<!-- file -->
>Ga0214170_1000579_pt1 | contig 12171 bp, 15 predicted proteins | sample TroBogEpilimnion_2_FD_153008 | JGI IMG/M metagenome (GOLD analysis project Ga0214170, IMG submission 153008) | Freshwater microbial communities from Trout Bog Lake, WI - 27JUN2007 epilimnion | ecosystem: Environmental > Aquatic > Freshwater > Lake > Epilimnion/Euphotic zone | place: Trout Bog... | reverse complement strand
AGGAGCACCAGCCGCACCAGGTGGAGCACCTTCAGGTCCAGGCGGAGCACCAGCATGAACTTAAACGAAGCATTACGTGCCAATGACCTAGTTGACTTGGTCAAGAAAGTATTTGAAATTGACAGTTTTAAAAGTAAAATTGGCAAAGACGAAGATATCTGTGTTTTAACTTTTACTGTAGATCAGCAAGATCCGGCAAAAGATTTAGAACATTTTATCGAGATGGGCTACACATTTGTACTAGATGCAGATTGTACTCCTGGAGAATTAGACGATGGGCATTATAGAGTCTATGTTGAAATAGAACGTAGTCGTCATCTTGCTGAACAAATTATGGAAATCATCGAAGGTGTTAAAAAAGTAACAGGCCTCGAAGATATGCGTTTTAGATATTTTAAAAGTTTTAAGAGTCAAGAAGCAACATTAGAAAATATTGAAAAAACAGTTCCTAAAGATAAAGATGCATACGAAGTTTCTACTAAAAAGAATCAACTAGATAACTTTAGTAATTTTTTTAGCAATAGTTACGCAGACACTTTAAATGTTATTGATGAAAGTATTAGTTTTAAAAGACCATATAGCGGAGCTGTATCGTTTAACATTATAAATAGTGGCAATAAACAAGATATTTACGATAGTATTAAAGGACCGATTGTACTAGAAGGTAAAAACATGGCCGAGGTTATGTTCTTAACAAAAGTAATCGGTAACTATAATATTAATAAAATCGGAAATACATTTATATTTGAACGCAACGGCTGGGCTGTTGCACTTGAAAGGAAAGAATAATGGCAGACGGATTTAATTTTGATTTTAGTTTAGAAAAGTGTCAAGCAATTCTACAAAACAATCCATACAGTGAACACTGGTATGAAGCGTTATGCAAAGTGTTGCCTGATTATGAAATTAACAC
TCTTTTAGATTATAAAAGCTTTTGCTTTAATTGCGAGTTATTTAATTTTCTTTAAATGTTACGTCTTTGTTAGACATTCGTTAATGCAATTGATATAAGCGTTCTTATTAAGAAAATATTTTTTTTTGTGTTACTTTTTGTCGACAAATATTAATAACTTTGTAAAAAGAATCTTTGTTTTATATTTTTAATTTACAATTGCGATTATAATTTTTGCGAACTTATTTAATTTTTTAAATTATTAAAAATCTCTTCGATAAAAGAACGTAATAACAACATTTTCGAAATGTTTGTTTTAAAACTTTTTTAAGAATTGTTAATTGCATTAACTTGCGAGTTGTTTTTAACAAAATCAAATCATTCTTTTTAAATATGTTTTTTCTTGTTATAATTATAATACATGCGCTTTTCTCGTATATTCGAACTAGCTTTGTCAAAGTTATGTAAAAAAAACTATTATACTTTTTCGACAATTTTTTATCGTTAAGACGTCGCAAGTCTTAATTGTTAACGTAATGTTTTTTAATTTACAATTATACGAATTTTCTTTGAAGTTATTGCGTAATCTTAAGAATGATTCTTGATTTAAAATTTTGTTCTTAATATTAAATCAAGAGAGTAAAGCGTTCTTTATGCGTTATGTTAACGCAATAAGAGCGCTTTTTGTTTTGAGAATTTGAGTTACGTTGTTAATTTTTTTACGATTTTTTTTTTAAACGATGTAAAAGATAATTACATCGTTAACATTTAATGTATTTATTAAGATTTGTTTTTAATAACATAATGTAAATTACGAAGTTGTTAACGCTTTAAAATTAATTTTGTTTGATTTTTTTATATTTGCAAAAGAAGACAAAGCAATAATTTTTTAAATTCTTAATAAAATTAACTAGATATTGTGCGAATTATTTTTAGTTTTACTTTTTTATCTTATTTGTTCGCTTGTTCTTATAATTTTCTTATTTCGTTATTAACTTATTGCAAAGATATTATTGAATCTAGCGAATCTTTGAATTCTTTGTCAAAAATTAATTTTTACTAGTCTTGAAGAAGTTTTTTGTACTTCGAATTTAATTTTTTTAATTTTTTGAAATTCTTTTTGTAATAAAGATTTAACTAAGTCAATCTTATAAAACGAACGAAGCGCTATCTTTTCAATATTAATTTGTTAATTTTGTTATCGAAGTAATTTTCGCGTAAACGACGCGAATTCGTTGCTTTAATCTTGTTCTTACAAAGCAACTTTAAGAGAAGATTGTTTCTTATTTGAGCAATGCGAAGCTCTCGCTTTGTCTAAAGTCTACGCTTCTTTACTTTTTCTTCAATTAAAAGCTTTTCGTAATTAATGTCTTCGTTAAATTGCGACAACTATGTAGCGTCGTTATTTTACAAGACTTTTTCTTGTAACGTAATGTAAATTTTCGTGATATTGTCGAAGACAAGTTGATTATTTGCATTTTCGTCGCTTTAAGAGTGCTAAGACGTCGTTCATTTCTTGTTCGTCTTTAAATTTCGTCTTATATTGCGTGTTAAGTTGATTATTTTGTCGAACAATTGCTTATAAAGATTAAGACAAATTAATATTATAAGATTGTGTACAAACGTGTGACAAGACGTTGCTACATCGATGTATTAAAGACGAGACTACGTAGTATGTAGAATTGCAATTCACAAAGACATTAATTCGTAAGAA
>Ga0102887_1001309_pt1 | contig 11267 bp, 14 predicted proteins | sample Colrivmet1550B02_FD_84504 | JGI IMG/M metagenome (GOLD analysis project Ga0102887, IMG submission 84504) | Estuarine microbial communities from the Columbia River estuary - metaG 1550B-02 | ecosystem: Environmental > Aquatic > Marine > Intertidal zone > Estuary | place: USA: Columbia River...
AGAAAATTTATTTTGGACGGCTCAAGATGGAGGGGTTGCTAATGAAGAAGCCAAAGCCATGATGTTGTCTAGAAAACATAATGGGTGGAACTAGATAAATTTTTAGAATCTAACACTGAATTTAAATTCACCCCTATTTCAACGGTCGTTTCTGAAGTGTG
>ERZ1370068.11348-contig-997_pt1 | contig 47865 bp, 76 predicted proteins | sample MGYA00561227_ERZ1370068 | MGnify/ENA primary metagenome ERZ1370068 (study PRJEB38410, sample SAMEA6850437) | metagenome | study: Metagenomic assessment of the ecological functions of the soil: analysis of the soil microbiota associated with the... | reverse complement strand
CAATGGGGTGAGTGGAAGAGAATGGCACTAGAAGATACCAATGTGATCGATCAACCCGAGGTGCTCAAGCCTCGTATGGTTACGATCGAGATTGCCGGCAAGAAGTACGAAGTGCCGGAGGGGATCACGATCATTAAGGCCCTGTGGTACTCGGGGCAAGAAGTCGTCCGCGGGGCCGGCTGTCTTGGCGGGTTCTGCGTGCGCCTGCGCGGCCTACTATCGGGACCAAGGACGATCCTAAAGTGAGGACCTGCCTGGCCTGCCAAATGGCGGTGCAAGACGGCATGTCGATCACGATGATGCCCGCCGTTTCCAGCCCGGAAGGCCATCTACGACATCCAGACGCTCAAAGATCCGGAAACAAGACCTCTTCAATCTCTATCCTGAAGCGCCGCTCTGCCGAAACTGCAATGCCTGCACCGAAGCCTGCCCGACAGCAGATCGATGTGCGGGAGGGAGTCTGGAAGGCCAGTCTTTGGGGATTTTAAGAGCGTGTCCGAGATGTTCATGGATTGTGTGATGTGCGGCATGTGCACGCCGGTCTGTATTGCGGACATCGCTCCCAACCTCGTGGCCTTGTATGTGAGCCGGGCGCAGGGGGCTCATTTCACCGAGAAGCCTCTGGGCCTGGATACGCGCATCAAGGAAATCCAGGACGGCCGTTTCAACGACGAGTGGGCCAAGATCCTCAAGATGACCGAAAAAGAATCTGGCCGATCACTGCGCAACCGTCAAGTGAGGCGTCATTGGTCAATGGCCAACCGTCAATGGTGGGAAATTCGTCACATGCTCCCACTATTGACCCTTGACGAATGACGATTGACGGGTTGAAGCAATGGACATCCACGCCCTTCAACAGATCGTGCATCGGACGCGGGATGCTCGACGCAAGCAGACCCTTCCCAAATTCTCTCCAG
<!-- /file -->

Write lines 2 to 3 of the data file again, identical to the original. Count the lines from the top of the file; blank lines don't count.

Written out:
AGGAGCACCAGCCGCACCAGGTGGAGCACCTTCAGGTCCAGGCGGAGCACCAGCATGAACTTAAACGAAGCATTACGTGCCAATGACCTAGTTGACTTGGTCAAGAAAGTATTTGAAATTGACAGTTTTAAAAGTAAAATTGGCAAAGACGAAGATATCTGTGTTTTAACTTTTACTGTAGATCAGCAAGATCCGGCAAAAGATTTAGAACATTTTATCGAGATGGGCTACACATTTGTACTAGATGCAGATTGTACTCCTGGAGAATTAGACGATGGGCATTATAGAGTCTATGTTGAAATAGAACGTAGTCGTCATCTTGCTGAACAAATTATGGAAATCATCGAAGGTGTTAAAAAAGTAACAGGCCTCGAAGATATGCGTTTTAGATATTTTAAAAGTTTTAAGAGTCAAGAAGCAACATTAGAAAATATTGAAAAAACAGTTCCTAAAGATAAAGATGCATACGAAGTTTCTACTAAAAAGAATCAACTAGATAACTTTAGTAATTTTTTTAGCAATAGTTACGCAGACACTTTAAATGTTATTGATGAAAGTATTAGTTTTAAAAGACCATATAGCGGAGCTGTATCGTTTAACATTATAAATAGTGGCAATAAACAAGATATTTACGATAGTATTAAAGGACCGATTGTACTAGAAGGTAAAAACATGGCCGAGGTTATGTTCTTAACAAAAGTAATCGGTAACTATAATATTAATAAAATCGGAAATACATTTATATTTGAACGCAACGGCTGGGCTGTTGCACTTGAAAGGAAAGAATAATGGCAGACGGATTTAATTTTGATTTTAGTTTAGAAAAGTGTCAAGCAATTCTACAAAACAATCCATACAGTGAACACTGGTATGAAGCGTTATGCAAAGTGTTGCCTGATTATGAAATTAACAC
TCTTTTAGATTATAAAAGCTTTTGCTTTAATTGCGAGTTATTTAATTTTCTTTAAATGTTACGTCTTTGTTAGACATTCGTTAATGCAATTGATATAAGCGTTCTTATTAAGAAAATATTTTTTTTTGTGTTACTTTTTGTCGACAAATATTAATAACTTTGTAAAAAGAATCTTTGTTTTATATTTTTAATTTACAATTGCGATTATAATTTTTGCGAACTTATTTAATTTTTTAAATTATTAAAAATCTCTTCGATAAAAGAACGTAATAACAACATTTTCGAAATGTTTGTTTTAAAACTTTTTTAAGAATTGTTAATTGCATTAACTTGCGAGTTGTTTTTAACAAAATCAAATCATTCTTTTTAAATATGTTTTTTCTTGTTATAATTATAATACATGCGCTTTTCTCGTATATTCGAACTAGCTTTGTCAAAGTTATGTAAAAAAAACTATTATACTTTTTCGACAATTTTTTATCGTTAAGACGTCGCAAGTCTTAATTGTTAACGTAATGTTTTTTAATTTACAATTATACGAATTTTCTTTGAAGTTATTGCGTAATCTTAAGAATGATTCTTGATTTAAAATTTTGTTCTTAATATTAAATCAAGAGAGTAAAGCGTTCTTTATGCGTTATGTTAACGCAATAAGAGCGCTTTTTGTTTTGAGAATTTGAGTTACGTTGTTAATTTTTTTACGATTTTTTTTTTAAACGATGTAAAAGATAATTACATCGTTAACATTTAATGTATTTATTAAGATTTGTTTTTAATAACATAATGTAAATTACGAAGTTGTTAACGCTTTAAAATTAATTTTGTTTGATTTTTTTATATTTGCAAAAGAAGACAAAGCAATAATTTTTTAAATTCTTAATAAAATTAACTAGATATTGTGCGAATTATTTTTAGTTTTACTTTTTTATCTTATTTGTTCGCTTGTTCTTATAATTTTCTTATTTCGTTATTAACTTATTGCAAAGATATTATTGAATCTAGCGAATCTTTGAATTCTTTGTCAAAAATTAATTTTTACTAGTCTTGAAGAAGTTTTTTGTACTTCGAATTTAATTTTTTTAATTTTTTGAAATTCTTTTTGTAATAAAGATTTAACTAAGTCAATCTTATAAAACGAACGAAGCGCTATCTTTTCAATATTAATTTGTTAATTTTGTTATCGAAGTAATTTTCGCGTAAACGACGCGAATTCGTTGCTTTAATCTTGTTCTTACAAAGCAACTTTAAGAGAAGATTGTTTCTTATTTGAGCAATGCGAAGCTCTCGCTTTGTCTAAAGTCTACGCTTCTTTACTTTTTCTTCAATTAAAAGCTTTTCGTAATTAATGTCTTCGTTAAATTGCGACAACTATGTAGCGTCGTTATTTTACAAGACTTTTTCTTGTAACGTAATGTAAATTTTCGTGATATTGTCGAAGACAAGTTGATTATTTGCATTTTCGTCGCTTTAAGAGTGCTAAGACGTCGTTCATTTCTTGTTCGTCTTTAAATTTCGTCTTATATTGCGTGTTAAGTTGATTATTTTGTCGAACAATTGCTTATAAAGATTAAGACAAATTAATATTATAAGATTGTGTACAAACGTGTGACAAGACGTTGCTACATCGATGTATTAAAGACGAGACTACGTAGTATGTAGAATTGCAATTCACAAAGACATTAATTCGTAAGAA